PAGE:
P.S. Bump comment an hour after state update question. Comon ;)

This comment was removed by lucas veber (lucky3).

for simple subdivide I have a method that could accelerate things significantly for simple subdivide.

this only works for quads / triangles - so 'triangulate' would need to be applied to remove ngons.

basically we take a quad (square) - and use point on line to compare a subdivided patch if quads vs the plane 1 time
then use this data to 'emit' a patch that is skewed on the quad

for triangle I use barycentric transform to compare the points

I use this method currently to emit meshes and join them - (expensive!)

but if one simply created a new mesh doing the same stuff in C it should be really really fast.

side note - it can emit shapes in 3d as well - so it could be the basis of a new modifier

The "bump" comment witnesses the popularity of this request

That is not how we prefer to work though. For the popularity there are tokens.
Such comments introduce an unnecessary noise to the communication, making it harder to follow and (re)read conversation.

for simple subdivide I have a method that could accelerate things significantly for simple subdivide.

Simple subdivisions should be implemented as a BMesh-based modifier, which is to be moved out of the Catmull-Clark modifier.

There are many various optimizations possible, but please stay on topic. In this case it is a GPU side integration.


Sorry for the long post, I hope you guys find it as interesting as I found to actual learn all this...

I wrote a prototype that uses the CUDA implementation of Opensubdiv and I wanted to share my results and experience.
I am sure some of the things I am going to share are obvious to the official Devs, but I feel they could be a good source of discussion.
I also hope they could help the people in this thread to understand why it is not so easy to address this issue and why it will take some time.

A quick disclaimer about me, since this is my first post here.
I am not affiliated in any form with Blender and its development.
I am just an hobbits that wants to understand a bit more about the internals of this wonderful project.
I consider myself fairly experienced with C/C++, GPU programming and high performance computing in general.

Back to Opensubdiv on GPU:
The bottom line is that there is much more to it than just calling Opensubdiv CUDA back-end (or any other GPU back-end) to benefit for GPU acceleration.
Ultimately, after several optimizations I have got something in the range of ~1.5x speed-up on my laptop for the entire end-to-end subdivision process with respect to the CPU based version, but I still feel it is not enough and certainly not a game changer as I had hoped.

These are some of the problems I have encountered:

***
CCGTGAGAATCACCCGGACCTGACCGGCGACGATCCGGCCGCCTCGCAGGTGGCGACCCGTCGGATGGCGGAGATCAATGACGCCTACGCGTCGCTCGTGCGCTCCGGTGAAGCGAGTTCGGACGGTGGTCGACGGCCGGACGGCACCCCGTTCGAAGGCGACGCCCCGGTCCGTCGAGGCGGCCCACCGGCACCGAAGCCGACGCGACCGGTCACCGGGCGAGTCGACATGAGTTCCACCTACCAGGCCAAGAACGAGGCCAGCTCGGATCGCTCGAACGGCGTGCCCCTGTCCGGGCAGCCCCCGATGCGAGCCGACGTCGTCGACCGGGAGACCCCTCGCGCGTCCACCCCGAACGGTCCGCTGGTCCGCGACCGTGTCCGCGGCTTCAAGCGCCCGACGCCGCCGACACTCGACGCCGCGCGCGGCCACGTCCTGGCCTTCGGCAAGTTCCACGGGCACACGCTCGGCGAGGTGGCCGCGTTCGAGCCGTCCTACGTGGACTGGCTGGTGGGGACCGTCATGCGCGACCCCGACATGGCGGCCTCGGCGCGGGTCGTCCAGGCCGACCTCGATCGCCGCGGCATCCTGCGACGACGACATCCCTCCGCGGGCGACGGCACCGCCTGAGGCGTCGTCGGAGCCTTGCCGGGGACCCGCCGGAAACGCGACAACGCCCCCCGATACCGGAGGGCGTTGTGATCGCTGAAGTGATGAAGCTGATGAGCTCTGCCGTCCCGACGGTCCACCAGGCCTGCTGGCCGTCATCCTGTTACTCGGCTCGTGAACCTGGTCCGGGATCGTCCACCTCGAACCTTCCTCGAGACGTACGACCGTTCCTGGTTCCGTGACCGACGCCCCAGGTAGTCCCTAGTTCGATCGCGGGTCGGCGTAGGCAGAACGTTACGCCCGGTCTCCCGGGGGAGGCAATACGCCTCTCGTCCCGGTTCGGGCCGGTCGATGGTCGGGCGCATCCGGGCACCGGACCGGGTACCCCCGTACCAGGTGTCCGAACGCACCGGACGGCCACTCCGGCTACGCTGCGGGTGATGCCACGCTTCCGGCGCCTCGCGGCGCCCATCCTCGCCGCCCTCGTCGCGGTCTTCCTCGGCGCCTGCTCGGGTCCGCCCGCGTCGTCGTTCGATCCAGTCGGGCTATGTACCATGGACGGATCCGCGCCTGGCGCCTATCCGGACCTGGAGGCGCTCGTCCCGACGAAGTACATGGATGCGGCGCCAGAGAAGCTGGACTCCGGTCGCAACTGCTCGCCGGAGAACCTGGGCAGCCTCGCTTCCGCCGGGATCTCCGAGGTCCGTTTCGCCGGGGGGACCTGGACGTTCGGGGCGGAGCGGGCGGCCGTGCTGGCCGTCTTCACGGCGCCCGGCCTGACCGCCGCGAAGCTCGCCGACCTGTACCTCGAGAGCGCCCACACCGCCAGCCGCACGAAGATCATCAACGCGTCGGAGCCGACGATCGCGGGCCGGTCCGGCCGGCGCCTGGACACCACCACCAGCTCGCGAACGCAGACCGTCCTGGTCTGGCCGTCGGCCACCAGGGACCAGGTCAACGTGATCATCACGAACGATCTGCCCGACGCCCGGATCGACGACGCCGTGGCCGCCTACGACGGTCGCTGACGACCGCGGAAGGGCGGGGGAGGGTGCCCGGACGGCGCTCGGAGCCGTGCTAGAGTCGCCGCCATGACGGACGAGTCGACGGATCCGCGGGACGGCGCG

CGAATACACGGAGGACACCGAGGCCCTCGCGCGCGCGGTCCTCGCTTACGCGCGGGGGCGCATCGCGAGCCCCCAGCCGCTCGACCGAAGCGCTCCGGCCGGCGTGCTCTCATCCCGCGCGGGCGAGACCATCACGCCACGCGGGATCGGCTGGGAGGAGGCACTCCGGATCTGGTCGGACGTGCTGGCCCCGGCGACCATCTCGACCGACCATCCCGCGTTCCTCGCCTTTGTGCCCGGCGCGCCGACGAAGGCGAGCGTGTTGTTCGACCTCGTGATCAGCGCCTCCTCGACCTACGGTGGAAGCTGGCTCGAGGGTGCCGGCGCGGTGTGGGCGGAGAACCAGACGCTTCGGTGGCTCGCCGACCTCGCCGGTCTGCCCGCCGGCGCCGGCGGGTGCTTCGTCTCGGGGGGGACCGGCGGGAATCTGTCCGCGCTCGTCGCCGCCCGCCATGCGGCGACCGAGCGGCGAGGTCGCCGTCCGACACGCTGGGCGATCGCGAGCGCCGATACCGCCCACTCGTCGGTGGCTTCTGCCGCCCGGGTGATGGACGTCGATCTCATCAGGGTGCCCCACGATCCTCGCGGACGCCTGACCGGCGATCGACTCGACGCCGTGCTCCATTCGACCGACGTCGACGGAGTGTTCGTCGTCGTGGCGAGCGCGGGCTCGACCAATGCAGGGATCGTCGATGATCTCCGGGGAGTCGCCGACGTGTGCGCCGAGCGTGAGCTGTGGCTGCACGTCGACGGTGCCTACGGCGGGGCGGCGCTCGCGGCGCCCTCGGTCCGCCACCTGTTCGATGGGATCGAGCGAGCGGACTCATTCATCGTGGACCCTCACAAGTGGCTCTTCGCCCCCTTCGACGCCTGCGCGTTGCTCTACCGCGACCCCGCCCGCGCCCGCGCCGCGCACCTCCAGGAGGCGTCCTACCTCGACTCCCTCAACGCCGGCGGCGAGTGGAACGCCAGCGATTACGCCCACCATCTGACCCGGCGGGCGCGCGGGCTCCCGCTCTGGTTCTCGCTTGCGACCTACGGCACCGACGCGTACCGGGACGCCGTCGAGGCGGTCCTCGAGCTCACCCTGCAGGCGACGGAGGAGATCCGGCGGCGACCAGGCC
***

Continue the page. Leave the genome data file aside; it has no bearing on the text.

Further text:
A. Limited use of Opensubdiv:
Opensubdiv is a only a fraction of what happens during the entire "BKE_subdiv_to_mesh" (which is the end-to-end subdivision process).
For the test case I was evaluating (more about the test case below) I estimate that less than 40-50% of the entire time is spent in Opensubdiv.
This means that even making the entire Opensubdiv code infinitely fast, we get only 2x speedup end-to-end (Amdahl's law sucks!).
I am not sure if more code can be ported to use Opensubdiv, but I see a lot of interpolations, copies, etc. which are not strictly related to Opensubdiv.

B. Batching:
All the calls to Opensubdiv are currently performed at the granularity of a single vertex, both for the "evaluation" part as well as for the "updates" parts.
The "evaluations" translate to CUDA kernel launches, and "updates" translate to cudaMemcpys in the CUDA back-end (similarly in the other Opensubdiv GPU back-ends).

So, just by naively calling the Opensubdiv CUDA with the rest of the code as it is, makes the all thing crippling slow with thousands of minuscule kernel calls and device cudaMemcpys (100x slow-down).
In order to go around this, there is some relatively large refactoring involved, which consists in transforming all calls in the subdiv_foreach.c and subdiv_mesh.c files to operate in batches before calling "updates" and "evaluations" of the Opensubdiv library. Even forgetting to batch few of the calls makes the entire approach worthless.

This refactoring involves changing the routines to iterate on the original vertexes/edges/loops structures to populate large temporary buffers (as well as creating some output buffers for the result of the Opensubdiv calculations).
After that, the Opensubdiv routines can be called in few shots.
However, this still requires copy-in the input data to the GPU, calling the evaluation kernel, copying the output data from the GPU and then iterate on the output buffers to copy back the results in the original structures.

With these changes, I managed to get only 4 Opensubdiv calls for single threaded part of the "subdiv_foreach_single_thread_tasks" and 2 extra Opensubdiv calls for each parallel CPU thread operating on "subdiv_foreach_task".